You answered this question yourself previously. If you recycle the same characters, you also recycle their same ideas. Society is dynamic and requires the infusion of “fresh blood” to keep it alive.
Many reading this article are approaching or are already in the evening of their lives. That is what being 50 – 60 signifies. If we haven’t figured out the solutions for our pressing problems by this age, time is now essentially an enemy. With that in mind, the significance of the next election must weigh on both our minds and more so on our collective consciences. What will you do to ensure you will be the best custodian of the future for the next generation? Let us be clear that is a future that not all of us may enjoy but is the only future our young people have.
I have had the benefit of being in government at an early age. If I succeeded as governor, youth played a pivotal role. I had idealism, energy and stamina on my side. We must, as a policy, headhunt, seek, train, expose and opportune the younger generation with leadership. That’s the only way to guarantee our survival as a nation state.
Increasingly we see women playing a more prominent role in governance around the world. Would you agree that we will enrich Nigeria further by ensuring inclusiveness across the board and that gender equality is something to be encouraged so that our girls and women feel they too are credible reference points for the bright future of Nigeria?
Any nation that disenfranchises a section of her population for whatever reason has shortchanged itself to that extent. The female gender are roughly half of our population and women by their nature provide stability to the home and by extension to the nation. It is incumbent that every citizen is equipped to contribute to nation building and women MUST certainly not be left out. We are not doing them a favour in this regard. It is a human right and it is to the overall benefit of society. I get angry when we make it seem that it is a favour, talking of 30% etc. that’s tokenism. It is silly actually.
What edge do you believe you have over other potential candidates?
I possess the vision, the strategy, the will and the track record. Most of the others are seeking the office on grounds of entitlement. That is why they call for zoning and all sorts of contraption that would proffer them some unconstitutional advantage. I am running as a Nigerian and not a southern or northern Nigerian and by upbringing and outlook that is what I am; a Nigerian.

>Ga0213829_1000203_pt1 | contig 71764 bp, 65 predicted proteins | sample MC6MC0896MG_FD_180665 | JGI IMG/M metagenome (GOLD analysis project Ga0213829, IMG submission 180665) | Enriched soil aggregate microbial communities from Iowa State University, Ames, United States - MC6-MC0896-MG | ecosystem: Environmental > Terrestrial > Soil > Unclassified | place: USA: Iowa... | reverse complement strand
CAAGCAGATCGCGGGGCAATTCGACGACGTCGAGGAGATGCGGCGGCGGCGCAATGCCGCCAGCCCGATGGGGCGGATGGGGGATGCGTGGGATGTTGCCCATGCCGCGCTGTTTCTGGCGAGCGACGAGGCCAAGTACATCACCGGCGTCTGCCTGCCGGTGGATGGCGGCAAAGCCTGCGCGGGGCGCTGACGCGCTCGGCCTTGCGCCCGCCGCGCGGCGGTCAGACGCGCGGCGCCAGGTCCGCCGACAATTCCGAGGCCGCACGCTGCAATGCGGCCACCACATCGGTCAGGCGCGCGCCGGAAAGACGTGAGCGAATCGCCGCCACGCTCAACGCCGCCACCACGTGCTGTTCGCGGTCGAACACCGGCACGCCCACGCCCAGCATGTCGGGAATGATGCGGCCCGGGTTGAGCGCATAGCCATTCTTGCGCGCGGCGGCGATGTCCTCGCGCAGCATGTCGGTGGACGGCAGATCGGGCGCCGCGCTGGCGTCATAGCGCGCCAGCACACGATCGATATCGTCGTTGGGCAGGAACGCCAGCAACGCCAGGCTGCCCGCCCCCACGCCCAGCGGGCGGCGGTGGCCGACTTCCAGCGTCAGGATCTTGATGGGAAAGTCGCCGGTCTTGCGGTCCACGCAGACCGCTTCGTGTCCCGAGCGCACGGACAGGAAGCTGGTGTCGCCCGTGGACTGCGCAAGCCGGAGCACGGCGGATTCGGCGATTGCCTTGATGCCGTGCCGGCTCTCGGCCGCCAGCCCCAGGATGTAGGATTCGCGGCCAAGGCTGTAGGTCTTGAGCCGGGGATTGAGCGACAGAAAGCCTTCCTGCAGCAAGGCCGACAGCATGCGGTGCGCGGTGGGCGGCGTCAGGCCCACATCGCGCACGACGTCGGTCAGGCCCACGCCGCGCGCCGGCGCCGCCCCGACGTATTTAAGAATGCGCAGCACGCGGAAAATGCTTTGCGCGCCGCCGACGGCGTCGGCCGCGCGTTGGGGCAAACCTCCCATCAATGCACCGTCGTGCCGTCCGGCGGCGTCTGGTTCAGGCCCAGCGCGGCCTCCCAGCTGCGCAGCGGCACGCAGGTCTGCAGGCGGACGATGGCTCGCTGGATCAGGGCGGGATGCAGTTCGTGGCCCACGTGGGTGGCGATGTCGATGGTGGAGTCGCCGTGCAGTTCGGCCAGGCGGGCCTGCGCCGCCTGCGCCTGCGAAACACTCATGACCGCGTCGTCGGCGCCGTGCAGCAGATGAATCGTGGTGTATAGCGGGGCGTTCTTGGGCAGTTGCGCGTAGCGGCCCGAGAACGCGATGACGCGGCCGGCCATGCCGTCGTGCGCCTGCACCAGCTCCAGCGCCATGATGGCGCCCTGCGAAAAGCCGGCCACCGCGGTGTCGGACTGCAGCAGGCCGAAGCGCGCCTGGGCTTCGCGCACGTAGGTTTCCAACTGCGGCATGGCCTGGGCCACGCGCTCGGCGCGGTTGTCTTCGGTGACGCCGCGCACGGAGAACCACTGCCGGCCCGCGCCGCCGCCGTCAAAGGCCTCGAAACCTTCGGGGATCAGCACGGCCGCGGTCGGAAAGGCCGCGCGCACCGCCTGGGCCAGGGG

What key lessons did you learn as a governor that you believe gives you an added advantage in this new role you aspire to?
That except the people you govern assume ownership of your policies, they will never be enduring, regardless of how lofty they may be. Tourism in Cross River has endured, even under past checkered leadership, due to the buy in of its value by the citizens of the state. Lastly, what advice or words of inspiration will
you give the disillusioned youths who do not see a bright future for themselves because of the state of the nation?
Regardless of how daunting it may be, this is all they have got. The youths must not give up. Ours is a challenge of poor leadership not poverty in endowment. The sooner they get involved in the political process of selection the better it will be for them. That is the promise of democracy.
All work and no play make Jack a dull boy they say. You are known for your love of jazz and apparently a wizard on the saxophone. It was rumoured that you once shared a stage with former President Clinton with both of you playing the saxophone. Are they different categories of jazz music and if so, can you enlighten us on that?
Wizardry? You are very kind. I love the instrument and that’s the first thing to music. You must love what play at, even if it is singing. I never shared a stage with President Clinton. It was proposed but never materialized. Yes there are all sorts of jazz notes including what we now term Afro jazz. What it is all about is harmonizing different strata of music. My favorite being modern or contemporary jazz. Classicals are nice but not appealing, depending on my mood. It’s a factor of old and new trends. Old school and the new.
Who are your favorite jazz artistes?
The likes of David Sanborn, Dan Weiss, Todd Clouser, Fourplay. That genre of musicians.
You also love to ride motorbikes and there is a club for riders like you. They collectively go on very long rides, out of town and even out of Nigeria as a group. Have you ever taken such rides?
I’m an exhibition biker, nothing serious. My passion does not extend to cross country biking; besides, my boss (wife) won’t have any of that.
There has also been major accidents with this hobby which some see as overindulgence and too dangerous to indulge in in these shores. Some wives/partners apparently are not comfortable with the sport but have to grin and bear it so to speak. Does Onari fall into that category?
As stated, she will have none of it, besides, neither will I. The environment is not conducive. Poor roads, no support services along the highways, I really don’t know how those guys do it. With a sophisticated bike, there are no support services, mechanics and all along the roads. I think it’s arduous. However, passion does not always allow for logic.
Some victims of accidents with motorbike riding have recovered and actually gone back to the sport! What is so addictive about this sport that goes beyond reason?
I think you will have to direct this question at them. Addiction is never a logical attribute.
Can you briefly describe both thrills and which you prefer... riding a power bike or blowing your saxophone.
Sax any time, gives me more thrill than riding a power bike. The thrill of music is indescribable. It transports you to places no power bike can.
The youths must not give up. Ours is a challenge of poor leadership not poverty in endowment. The sooner they get involved in the political process of selection, the better it will be for them. That is the promise of democracy.